Our relationship with our third-party licensors and our licensees may deteriorate and we cannot guarantee that our agreements with such third parties will continue to be renewed indefinitely. It also is possible that such agreements will not be renewed at all. The rates and terms available to us today under our licensing agreements may not be available to us in the future. Additionally, if we fail to comply with any of the obligations under our license agreements, we may be required to pay damages and the applicable licensor or licensee may have the right to terminate the license. Termination by our licensors or licensees would cause us to lose valuable rights, and could prevent us from selling our products and services, or inhibit our ability to commercialize future products and services. Our business would suffer if any of our current or future licenses terminate, if our licensors or licensees fail to abide by the terms of the license, if our licensors fail to enforce the licensed intellectual property rights against infringing third parties, if our licensed intellectual property rights are found to be invalid or unenforceable, or if we are unable to enter into necessary licenses on acceptable terms. In addition, our rights to certain technologies are licensed to us on a non-exclusive basis. The owners of these non-exclusively licensed technologies are therefore free to license them to third parties, including our competitors, on terms that may be superior to those offered to us, which could place us at a competitive disadvantage. Moreover, our licensors may own or control intellectual property that has not been licensed to us and, as a result, we may be subject to claims, regardless of their merit, that we are infringing, misappropriating or otherwise violating the licensors’ rights. In addition, the agreements under which we license intellectual property or technology from third parties are generally complex, and certain provisions in such agreements may be susceptible to multiple interpretations. The resolution of any contract interpretation disagreement that may arise could narrow what we believe to be the scope of our rights to the relevant intellectual property or technology, or increase what we believe to be our financial or other obligations under the relevant agreement. The lack of renewal, or termination, of one or more of our license agreements, or the renewal of a license agreement on less favorable terms, could have a material adverse effect on our business, financial condition, and results of operations.

In particular, the ability to continue to make our content accessible to our members is an important element of our business. While we own the rights to stream most of the fitness and related content produced by us or on our behalf in perpetuity, if this were to be disrupted, it would have an impact on our business and what we are able to provide to our members.

 

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To secure the rights to use music in our content, we have licenses with third-party providers, which allows us to provide music.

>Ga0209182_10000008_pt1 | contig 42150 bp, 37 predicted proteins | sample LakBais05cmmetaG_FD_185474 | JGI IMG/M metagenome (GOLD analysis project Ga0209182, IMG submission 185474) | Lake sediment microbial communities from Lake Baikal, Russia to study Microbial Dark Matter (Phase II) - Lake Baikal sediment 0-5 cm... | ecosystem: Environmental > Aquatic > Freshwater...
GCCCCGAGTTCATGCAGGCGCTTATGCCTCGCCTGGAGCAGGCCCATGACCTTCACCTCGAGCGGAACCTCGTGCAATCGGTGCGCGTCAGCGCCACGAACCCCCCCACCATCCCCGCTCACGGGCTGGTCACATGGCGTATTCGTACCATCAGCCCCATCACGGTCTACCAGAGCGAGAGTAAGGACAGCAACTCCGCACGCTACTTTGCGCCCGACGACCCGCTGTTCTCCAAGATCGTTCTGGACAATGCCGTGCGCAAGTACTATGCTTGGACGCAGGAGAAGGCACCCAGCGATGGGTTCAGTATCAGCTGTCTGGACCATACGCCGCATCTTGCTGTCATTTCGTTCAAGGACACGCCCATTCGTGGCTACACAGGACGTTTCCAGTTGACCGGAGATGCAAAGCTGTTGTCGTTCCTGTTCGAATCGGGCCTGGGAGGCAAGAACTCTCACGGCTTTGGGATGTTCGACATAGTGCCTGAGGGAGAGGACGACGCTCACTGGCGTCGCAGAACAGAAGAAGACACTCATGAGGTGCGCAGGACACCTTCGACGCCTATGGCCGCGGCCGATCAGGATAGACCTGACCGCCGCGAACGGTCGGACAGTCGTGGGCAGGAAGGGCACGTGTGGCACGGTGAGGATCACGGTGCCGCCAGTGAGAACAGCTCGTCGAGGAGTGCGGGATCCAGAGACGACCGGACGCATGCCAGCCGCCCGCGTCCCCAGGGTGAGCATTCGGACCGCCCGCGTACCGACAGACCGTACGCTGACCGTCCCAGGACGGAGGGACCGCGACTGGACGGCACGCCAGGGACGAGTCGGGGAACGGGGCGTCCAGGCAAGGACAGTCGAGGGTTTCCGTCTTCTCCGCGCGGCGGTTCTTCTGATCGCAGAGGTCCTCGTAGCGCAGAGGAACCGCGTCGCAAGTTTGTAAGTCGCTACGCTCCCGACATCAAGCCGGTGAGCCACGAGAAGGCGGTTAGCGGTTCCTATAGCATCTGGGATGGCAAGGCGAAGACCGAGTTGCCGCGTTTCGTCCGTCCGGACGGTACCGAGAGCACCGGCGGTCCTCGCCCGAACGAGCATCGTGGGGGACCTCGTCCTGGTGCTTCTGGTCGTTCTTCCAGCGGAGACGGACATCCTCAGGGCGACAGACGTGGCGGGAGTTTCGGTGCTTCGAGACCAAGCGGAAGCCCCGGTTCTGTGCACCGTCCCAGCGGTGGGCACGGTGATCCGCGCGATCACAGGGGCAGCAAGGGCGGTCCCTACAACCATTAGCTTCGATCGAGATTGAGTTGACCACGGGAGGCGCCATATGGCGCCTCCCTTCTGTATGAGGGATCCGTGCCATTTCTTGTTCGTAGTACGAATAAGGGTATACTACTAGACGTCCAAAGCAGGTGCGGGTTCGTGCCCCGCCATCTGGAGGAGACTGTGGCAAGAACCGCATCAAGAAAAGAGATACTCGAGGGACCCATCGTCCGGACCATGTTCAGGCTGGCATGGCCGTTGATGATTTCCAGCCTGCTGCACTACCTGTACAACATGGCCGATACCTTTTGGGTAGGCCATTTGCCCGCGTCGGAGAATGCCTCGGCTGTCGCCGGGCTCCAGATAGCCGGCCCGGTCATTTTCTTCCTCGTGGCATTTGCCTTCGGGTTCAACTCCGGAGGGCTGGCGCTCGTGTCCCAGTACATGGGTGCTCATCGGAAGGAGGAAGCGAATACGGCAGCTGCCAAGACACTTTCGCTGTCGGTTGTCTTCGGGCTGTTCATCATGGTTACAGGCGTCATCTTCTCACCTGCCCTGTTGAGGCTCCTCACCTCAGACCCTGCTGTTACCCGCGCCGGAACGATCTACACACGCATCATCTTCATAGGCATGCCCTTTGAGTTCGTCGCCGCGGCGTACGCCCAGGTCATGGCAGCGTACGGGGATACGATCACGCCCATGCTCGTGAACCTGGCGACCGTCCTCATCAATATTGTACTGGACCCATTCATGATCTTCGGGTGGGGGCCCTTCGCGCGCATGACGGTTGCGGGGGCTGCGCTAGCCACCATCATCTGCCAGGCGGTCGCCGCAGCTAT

The process of obtaining our music licenses with third-party providers involved negotiations. While there are other providers available to provide such content, any change in our music provider would require a substantial amount of time and resources.

Although we expend significant resources to seek to comply with the various statutory, regulatory, and judicial frameworks with respect to music licensing, we cannot guarantee that we currently hold, or will always hold, every necessary right to use all of the music that is used on our service, and we cannot assure you that we are not infringing, misappropriating or otherwise violating any third-party intellectual property rights, or that we will not do so in the future. These challenges, and others concerning the licensing of music on our platform, may subject us to significant liability for copyright infringement, breach of contract, or other claims.

In the future, we may identify additional third-party intellectual property we may need to license in order to engage in our business, including to develop or commercialize new products or services. However, such licenses may not be available on acceptable terms or at all. The licensing or acquisition of third-party intellectual property rights is a competitive area, and several companies may pursue strategies to license or acquire third-party intellectual property rights that we may consider attractive or necessary. These companies may have a competitive advantage over us due to capital resources, development or commercialization capabilities. In addition, companies that perceive us to be a competitor may be unwilling to assign or license rights to us. Even if such licenses are available, we may be required to pay the licensor substantial royalties based on sales of our products and services. Such royalties are a component of the cost of our products or services and may affect the margins on our products and services. If we are unable to enter into the necessary licenses on acceptable terms or at all, if any necessary licenses are subsequently terminated, if our licensors fail to abide by the terms of the licenses, or if the licensed intellectual property rights are found to be invalid or unenforceable, our business, financial condition, and results of operations could be materially and adversely affected.